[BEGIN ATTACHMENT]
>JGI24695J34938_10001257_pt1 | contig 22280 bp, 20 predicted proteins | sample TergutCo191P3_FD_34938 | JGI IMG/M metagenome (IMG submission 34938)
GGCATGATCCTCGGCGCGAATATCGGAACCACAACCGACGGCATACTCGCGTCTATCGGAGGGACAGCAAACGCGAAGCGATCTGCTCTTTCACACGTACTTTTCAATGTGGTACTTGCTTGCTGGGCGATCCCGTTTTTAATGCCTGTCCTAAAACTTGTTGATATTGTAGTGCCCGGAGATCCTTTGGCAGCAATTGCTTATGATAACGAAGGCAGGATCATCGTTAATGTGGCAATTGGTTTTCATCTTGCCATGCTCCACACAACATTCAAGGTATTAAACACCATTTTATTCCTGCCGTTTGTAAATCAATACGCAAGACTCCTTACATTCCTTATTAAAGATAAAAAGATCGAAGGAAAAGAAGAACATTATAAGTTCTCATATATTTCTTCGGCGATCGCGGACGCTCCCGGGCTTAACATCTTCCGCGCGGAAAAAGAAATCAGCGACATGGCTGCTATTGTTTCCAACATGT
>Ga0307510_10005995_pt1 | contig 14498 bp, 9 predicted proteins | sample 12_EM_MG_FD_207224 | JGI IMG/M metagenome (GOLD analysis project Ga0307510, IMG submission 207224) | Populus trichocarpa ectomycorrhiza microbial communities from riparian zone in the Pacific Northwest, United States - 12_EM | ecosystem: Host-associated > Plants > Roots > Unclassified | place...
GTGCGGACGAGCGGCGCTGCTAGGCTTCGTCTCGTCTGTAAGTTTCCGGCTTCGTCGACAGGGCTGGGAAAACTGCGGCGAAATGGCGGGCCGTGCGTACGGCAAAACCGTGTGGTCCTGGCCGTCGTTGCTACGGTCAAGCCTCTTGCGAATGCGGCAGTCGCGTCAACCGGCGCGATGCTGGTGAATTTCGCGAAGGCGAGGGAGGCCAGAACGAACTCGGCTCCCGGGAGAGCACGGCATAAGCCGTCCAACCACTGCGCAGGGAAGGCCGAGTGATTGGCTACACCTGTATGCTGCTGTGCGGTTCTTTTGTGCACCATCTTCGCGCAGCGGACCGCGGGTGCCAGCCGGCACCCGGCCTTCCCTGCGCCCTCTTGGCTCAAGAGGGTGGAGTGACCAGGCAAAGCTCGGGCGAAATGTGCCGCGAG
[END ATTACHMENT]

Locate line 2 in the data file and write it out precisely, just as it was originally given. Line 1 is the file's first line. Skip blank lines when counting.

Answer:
GGCATGATCCTCGGCGCGAATATCGGAACCACAACCGACGGCATACTCGCGTCTATCGGAGGGACAGCAAACGCGAAGCGATCTGCTCTTTCACACGTACTTTTCAATGTGGTACTTGCTTGCTGGGCGATCCCGTTTTTAATGCCTGTCCTAAAACTTGTTGATATTGTAGTGCCCGGAGATCCTTTGGCAGCAATTGCTTATGATAACGAAGGCAGGATCATCGTTAATGTGGCAATTGGTTTTCATCTTGCCATGCTCCACACAACATTCAAGGTATTAAACACCATTTTATTCCTGCCGTTTGTAAATCAATACGCAAGACTCCTTACATTCCTTATTAAAGATAAAAAGATCGAAGGAAAAGAAGAACATTATAAGTTCTCATATATTTCTTCGGCGATCGCGGACGCTCCCGGGCTTAACATCTTCCGCGCGGAAAAAGAAATCAGCGACATGGCTGCTATTGTTTCCAACATGT